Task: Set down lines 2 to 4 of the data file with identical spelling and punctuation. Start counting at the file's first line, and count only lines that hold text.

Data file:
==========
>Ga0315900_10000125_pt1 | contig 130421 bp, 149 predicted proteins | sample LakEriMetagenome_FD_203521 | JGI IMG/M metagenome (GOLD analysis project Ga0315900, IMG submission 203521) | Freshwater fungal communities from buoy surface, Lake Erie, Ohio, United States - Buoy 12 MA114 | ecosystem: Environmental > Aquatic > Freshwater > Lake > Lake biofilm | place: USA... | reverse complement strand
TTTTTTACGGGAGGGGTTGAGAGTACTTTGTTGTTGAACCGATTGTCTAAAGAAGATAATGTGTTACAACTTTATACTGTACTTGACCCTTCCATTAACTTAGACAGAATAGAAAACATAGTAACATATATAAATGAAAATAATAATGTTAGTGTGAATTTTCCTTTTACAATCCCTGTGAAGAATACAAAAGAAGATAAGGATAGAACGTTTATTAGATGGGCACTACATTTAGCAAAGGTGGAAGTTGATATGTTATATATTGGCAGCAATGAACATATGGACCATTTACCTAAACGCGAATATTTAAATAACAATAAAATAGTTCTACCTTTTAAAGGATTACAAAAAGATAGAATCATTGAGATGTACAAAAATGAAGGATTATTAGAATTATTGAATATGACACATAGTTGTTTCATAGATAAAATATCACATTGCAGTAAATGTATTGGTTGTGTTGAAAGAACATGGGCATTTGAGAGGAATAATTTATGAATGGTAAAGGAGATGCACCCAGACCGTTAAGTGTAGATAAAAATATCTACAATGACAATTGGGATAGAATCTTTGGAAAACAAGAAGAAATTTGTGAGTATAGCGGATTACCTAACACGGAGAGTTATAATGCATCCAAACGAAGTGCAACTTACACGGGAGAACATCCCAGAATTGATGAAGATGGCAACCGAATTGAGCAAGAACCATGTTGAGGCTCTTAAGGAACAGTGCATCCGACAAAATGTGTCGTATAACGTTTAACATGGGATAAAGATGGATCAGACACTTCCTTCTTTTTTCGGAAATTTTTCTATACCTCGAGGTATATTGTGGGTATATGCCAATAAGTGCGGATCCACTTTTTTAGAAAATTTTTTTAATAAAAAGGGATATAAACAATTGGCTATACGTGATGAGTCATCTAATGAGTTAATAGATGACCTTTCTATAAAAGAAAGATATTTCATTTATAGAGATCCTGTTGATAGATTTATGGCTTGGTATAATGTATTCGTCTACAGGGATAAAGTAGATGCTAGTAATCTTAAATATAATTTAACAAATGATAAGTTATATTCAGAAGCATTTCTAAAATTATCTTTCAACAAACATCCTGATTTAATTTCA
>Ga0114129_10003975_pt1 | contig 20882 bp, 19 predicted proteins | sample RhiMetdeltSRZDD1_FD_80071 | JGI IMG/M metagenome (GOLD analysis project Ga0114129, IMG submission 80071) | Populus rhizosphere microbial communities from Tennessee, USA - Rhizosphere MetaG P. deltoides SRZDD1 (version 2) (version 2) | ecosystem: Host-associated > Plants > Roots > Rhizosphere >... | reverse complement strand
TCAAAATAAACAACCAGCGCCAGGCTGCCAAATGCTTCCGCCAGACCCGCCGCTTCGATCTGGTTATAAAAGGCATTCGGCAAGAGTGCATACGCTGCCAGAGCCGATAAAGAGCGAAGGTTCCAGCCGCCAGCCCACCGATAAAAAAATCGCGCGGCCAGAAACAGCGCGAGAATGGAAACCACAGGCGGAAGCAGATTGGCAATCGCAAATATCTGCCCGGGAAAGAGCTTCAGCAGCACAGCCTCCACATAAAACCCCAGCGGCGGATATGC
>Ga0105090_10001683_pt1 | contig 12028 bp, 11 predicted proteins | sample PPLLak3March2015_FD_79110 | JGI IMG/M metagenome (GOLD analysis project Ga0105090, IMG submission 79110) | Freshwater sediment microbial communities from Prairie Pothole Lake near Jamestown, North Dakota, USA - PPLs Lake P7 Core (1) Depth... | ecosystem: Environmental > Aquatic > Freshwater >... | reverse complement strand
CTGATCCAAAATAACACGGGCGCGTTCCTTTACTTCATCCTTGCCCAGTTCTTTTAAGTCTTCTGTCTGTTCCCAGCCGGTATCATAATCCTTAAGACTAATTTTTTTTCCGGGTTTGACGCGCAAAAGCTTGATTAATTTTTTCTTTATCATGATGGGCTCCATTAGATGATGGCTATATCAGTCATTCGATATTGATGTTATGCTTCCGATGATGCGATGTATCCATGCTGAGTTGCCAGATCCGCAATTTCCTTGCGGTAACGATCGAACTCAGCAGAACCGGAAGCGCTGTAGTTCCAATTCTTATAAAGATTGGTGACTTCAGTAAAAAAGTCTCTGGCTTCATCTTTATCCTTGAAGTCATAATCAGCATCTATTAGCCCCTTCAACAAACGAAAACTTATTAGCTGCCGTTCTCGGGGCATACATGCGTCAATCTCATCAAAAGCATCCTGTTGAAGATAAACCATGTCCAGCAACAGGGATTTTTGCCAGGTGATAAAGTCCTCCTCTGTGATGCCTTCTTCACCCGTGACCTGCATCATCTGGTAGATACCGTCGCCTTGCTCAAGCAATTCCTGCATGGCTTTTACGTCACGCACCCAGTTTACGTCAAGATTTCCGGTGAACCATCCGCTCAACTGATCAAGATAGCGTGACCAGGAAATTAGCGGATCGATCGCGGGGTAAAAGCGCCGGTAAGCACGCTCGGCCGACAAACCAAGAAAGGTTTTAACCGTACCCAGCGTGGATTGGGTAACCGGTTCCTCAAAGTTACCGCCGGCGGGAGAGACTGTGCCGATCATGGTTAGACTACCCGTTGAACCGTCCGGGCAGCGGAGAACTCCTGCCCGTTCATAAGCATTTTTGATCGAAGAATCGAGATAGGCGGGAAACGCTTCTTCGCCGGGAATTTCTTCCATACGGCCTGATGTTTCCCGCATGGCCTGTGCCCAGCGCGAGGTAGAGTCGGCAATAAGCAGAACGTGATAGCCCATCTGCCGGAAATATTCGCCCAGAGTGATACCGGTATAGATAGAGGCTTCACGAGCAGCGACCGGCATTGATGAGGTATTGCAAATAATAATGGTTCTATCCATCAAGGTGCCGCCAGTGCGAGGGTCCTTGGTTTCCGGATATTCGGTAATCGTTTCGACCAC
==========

TTTTTTACGGGAGGGGTTGAGAGTACTTTGTTGTTGAACCGATTGTCTAAAGAAGATAATGTGTTACAACTTTATACTGTACTTGACCCTTCCATTAACTTAGACAGAATAGAAAACATAGTAACATATATAAATGAAAATAATAATGTTAGTGTGAATTTTCCTTTTACAATCCCTGTGAAGAATACAAAAGAAGATAAGGATAGAACGTTTATTAGATGGGCACTACATTTAGCAAAGGTGGAAGTTGATATGTTATATATTGGCAGCAATGAACATATGGACCATTTACCTAAACGCGAATATTTAAATAACAATAAAATAGTTCTACCTTTTAAAGGATTACAAAAAGATAGAATCATTGAGATGTACAAAAATGAAGGATTATTAGAATTATTGAATATGACACATAGTTGTTTCATAGATAAAATATCACATTGCAGTAAATGTATTGGTTGTGTTGAAAGAACATGGGCATTTGAGAGGAATAATTTATGAATGGTAAAGGAGATGCACCCAGACCGTTAAGTGTAGATAAAAATATCTACAATGACAATTGGGATAGAATCTTTGGAAAACAAGAAGAAATTTGTGAGTATAGCGGATTACCTAACACGGAGAGTTATAATGCATCCAAACGAAGTGCAACTTACACGGGAGAACATCCCAGAATTGATGAAGATGGCAACCGAATTGAGCAAGAACCATGTTGAGGCTCTTAAGGAACAGTGCATCCGACAAAATGTGTCGTATAACGTTTAACATGGGATAAAGATGGATCAGACACTTCCTTCTTTTTTCGGAAATTTTTCTATACCTCGAGGTATATTGTGGGTATATGCCAATAAGTGCGGATCCACTTTTTTAGAAAATTTTTTTAATAAAAAGGGATATAAACAATTGGCTATACGTGATGAGTCATCTAATGAGTTAATAGATGACCTTTCTATAAAAGAAAGATATTTCATTTATAGAGATCCTGTTGATAGATTTATGGCTTGGTATAATGTATTCGTCTACAGGGATAAAGTAGATGCTAGTAATCTTAAATATAATTTAACAAATGATAAGTTATATTCAGAAGCATTTCTAAAATTATCTTTCAACAAACATCCTGATTTAATTTCA
>Ga0114129_10003975_pt1 | contig 20882 bp, 19 predicted proteins | sample RhiMetdeltSRZDD1_FD_80071 | JGI IMG/M metagenome (GOLD analysis project Ga0114129, IMG submission 80071) | Populus rhizosphere microbial communities from Tennessee, USA - Rhizosphere MetaG P. deltoides SRZDD1 (version 2) (version 2) | ecosystem: Host-associated > Plants > Roots > Rhizosphere >... | reverse complement strand
TCAAAATAAACAACCAGCGCCAGGCTGCCAAATGCTTCCGCCAGACCCGCCGCTTCGATCTGGTTATAAAAGGCATTCGGCAAGAGTGCATACGCTGCCAGAGCCGATAAAGAGCGAAGGTTCCAGCCGCCAGCCCACCGATAAAAAAATCGCGCGGCCAGAAACAGCGCGAGAATGGAAACCACAGGCGGAAGCAGATTGGCAATCGCAAATATCTGCCCGGGAAAGAGCTTCAGCAGCACAGCCTCCACATAAAACCCCAGCGGCGGATATGC